This is a big decision we are making, something we'll have to live with for years to come. I mean, how often is it that you are forced to make a choice of this magnitude: one or two?

Well, in our case, the decision really isn't so big. Because today we were at REI, looking at bike trailers. We'd talked about whether to get a single or double trailer before, but apparently we both left the conversation thinking something different. I was thinking we'd get a two-seater, so that we could bring another child along and so that we would not have to get a new one if we do eventually answer "two" to that other big question. Plus, I would like to take the trailer to the grocery store and farmers' market. Doubles have more storage space than singles. Chris likes the narrower width of the one-child version. It is a little cheaper too, but this is not a huge factor. Chris figures that if we have a second child we can sell our old one and buy a double. I think he questions whether we'll really be shlepping a second child before then anyway, and I admit this probably won't be a common occurrence. And really, we might not have a second child. Or we might end up with twins next time. (At least, that's my fear.)

So no decision was made, despite a pleasant 40 minutes at REI talking to the bike expert and a dad who uses a single with his kid. There is no REAL rush. Despite my hope that I will use this all the time with Ada, our few attempts to put her in a trailer have not lasted long. After a minute she gets annoyed that she's strapped in and wearing a helmet while we smile at her and poke at the straps. She loves to play with her helmet, and despite my efforts to make her like wearing the thing by putting mine on before plopping hers on, she's not entirely convinced.

Do any of you have a bike trailer? If so, how old was your youngest child when you first started using it with her or him? How does your child like it, and of course, do you have a single or a double? Why?

Why I don't drink Folgers

I'm worried that these people will show up at my door.

Monday, July 17, 2006

She who laughs, lasts?

It is in moments like this that the memory of that smug bastard surfaces.

At a September 2001 break-the-fast party, I talked to a friend of the hosts, a Conservative Jew who didn't do too much to hide that he found my life a bit odd. The party's hosts were East Coast Jews of a type I knew well: educated, urban, cynical and funny. They were more religious than I, but that isn't saying much. Their friends were an observant couple with two young children. The father Jonah was a self-satisfied but chatty guy with whom I did not find much in common, but around whom I felt too polite to walk away. (It may be an artifact of my life as a secular Jew that I feel somewhat uncomfortable around Jews who make no secret of their greater religious observance. It makes me feel unauthentic, like I don't deserve my claim to Jewishness.)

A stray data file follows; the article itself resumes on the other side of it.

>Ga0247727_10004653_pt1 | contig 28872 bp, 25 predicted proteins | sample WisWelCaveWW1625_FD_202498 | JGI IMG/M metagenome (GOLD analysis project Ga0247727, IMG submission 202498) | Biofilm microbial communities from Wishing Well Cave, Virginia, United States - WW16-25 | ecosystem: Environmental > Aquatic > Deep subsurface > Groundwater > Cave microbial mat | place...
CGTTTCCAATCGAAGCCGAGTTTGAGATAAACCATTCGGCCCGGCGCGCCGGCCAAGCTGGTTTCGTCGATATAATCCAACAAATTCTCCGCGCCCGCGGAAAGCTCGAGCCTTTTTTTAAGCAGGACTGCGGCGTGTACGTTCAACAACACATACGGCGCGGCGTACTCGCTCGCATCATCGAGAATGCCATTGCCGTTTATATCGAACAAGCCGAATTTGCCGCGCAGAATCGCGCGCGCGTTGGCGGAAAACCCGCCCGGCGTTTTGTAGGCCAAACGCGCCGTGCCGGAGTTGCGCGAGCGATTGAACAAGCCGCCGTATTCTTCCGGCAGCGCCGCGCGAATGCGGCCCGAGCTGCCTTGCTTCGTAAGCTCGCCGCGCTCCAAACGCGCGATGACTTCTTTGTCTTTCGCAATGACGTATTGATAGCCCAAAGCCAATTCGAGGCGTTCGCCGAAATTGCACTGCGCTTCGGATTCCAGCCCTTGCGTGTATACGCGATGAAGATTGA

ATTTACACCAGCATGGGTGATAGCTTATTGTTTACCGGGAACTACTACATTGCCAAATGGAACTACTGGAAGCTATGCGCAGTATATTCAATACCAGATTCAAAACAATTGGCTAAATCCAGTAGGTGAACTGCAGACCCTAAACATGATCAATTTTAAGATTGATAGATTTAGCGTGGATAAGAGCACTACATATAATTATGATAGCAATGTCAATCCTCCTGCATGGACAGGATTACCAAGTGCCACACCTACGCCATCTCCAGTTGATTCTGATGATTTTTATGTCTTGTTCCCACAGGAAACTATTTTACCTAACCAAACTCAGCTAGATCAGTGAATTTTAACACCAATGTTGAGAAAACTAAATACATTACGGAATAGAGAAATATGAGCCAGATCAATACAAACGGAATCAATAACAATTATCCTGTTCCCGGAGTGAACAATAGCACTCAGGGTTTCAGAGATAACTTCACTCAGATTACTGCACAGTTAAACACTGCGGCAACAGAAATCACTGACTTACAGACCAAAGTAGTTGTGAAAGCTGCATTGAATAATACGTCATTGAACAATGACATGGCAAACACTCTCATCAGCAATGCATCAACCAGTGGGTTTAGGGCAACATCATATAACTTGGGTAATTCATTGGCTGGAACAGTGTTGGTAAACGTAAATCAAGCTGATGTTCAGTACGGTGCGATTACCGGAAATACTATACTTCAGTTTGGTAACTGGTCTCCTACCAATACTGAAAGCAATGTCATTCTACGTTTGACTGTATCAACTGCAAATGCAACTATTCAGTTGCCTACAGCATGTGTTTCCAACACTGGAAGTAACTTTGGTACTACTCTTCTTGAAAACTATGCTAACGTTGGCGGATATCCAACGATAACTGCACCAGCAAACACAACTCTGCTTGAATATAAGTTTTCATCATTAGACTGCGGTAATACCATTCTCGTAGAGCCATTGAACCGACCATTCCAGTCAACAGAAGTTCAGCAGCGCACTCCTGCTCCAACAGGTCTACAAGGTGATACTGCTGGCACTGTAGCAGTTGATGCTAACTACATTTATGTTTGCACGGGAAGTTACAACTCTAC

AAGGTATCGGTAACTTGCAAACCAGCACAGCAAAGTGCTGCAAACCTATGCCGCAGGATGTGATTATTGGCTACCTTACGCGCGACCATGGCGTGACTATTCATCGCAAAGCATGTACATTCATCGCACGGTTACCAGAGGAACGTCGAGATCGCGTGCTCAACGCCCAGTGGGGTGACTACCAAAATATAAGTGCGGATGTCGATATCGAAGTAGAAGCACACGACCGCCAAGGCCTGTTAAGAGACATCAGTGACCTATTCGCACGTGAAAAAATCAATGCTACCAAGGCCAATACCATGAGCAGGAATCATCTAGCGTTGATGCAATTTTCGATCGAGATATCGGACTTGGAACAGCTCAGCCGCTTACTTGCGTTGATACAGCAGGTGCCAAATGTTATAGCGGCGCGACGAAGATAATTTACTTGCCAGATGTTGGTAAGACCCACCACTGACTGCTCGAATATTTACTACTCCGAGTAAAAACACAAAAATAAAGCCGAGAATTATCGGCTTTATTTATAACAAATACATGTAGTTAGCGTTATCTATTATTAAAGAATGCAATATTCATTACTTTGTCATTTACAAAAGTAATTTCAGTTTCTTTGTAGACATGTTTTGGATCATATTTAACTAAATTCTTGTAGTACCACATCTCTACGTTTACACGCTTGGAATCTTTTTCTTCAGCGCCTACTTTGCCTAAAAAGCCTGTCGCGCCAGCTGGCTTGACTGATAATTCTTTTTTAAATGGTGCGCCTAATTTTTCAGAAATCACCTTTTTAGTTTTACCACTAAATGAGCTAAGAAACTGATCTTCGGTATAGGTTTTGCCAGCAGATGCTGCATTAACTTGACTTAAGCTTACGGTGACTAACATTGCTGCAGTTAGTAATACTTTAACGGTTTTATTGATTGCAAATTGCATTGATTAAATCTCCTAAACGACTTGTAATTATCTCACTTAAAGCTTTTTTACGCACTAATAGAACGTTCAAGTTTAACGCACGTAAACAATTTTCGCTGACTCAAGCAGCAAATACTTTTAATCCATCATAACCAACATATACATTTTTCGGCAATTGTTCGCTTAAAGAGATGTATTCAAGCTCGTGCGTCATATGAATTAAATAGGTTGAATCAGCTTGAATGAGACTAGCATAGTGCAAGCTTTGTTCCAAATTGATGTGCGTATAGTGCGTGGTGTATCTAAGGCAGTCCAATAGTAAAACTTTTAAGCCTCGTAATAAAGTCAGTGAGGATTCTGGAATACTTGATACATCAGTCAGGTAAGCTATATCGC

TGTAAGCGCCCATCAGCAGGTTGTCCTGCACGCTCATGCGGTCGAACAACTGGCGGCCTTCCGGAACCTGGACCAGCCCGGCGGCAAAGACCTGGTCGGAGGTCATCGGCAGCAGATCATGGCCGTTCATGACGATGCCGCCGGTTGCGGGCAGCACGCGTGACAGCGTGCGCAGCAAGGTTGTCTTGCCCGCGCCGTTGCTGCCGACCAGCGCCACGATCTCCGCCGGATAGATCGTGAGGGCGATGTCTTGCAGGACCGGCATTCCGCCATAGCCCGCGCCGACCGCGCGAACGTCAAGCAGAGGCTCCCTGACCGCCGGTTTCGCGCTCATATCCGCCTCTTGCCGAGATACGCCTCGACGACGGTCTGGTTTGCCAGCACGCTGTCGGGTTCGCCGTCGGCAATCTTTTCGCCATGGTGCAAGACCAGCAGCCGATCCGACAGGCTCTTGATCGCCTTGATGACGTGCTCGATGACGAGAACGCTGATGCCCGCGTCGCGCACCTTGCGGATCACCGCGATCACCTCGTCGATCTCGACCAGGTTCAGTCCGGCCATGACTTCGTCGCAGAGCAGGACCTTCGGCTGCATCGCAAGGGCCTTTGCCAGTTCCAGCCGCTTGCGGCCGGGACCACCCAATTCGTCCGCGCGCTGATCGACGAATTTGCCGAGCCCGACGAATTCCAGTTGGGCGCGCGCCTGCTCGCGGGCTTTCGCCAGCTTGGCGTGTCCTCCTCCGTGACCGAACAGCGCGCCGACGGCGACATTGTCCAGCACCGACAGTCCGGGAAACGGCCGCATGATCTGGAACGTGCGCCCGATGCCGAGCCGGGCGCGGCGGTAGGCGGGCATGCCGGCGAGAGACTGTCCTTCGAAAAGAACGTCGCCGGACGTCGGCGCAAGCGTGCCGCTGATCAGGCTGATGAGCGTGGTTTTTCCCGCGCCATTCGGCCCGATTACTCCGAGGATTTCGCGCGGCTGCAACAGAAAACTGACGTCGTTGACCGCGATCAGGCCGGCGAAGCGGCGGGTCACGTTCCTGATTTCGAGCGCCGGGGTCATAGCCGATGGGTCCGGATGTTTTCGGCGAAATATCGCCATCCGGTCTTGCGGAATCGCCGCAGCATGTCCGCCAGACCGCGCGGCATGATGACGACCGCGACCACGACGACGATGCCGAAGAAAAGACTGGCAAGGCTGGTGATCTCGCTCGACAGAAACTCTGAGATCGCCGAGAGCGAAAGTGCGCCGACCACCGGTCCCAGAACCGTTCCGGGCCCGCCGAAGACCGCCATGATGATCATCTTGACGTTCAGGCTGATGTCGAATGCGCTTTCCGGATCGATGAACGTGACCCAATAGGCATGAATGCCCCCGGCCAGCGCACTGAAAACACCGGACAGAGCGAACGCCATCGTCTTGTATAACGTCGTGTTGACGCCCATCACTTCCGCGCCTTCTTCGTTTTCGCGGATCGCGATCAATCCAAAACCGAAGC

In my memory, Jonah has become more intense, more observant, more self-righteous than he probably was. Jonah was probably just this guy with an unfulfilling job and a fulfilling family and God. In any case, he'd asked me about family. Did we want kids? We we trying? I told him our plan, that we'd be trying soon, so that we could have a baby a few months before we moved from Rhode Island. Jonah looked at me, smiling.

"Do you know how to make God laugh?"

I played along. "How?"

"Make plans."

If I had not already been feeling uncomfortable, this would still have pushed me over the edge. I don't remember how I got out of the conversation, but I didn't think too much more about it. Once our attempts to conceive went on past six, past nine, past twelve months, I started to think of Jonah and his dim view of my desire to plan. I think of him a lot when life with Ada makes planning difficult. Saturday was one of those days.

Lately Chris and I have been struggling with Ada's erratic naps and have put off going places while we waited for her to tire and sleep. Friday night I decided that I wasn't going to do that on Saturday. I'd get up with Ada when she woke up at 6:30 or 7. We'd eat breakfast and I'd quickly get her dress and out the door. That way I would be sure to get to the farmer's market before she needed a morning nap, if she needed one. Great, except Ada woke up just before 5 am. By 7 she was zonked, and went down for a two hour nap. Jonah and his smug God-humor sprang immediately to mind.

After a nap of my own and some Ada-free morning time, I reassessed. When Ada woke up we went to the farmers market for raspberries and peaches. We ran into friends and played in the grass. After a second nap we went out to a street fair to visit with more friends, dance in the street and eat gelato.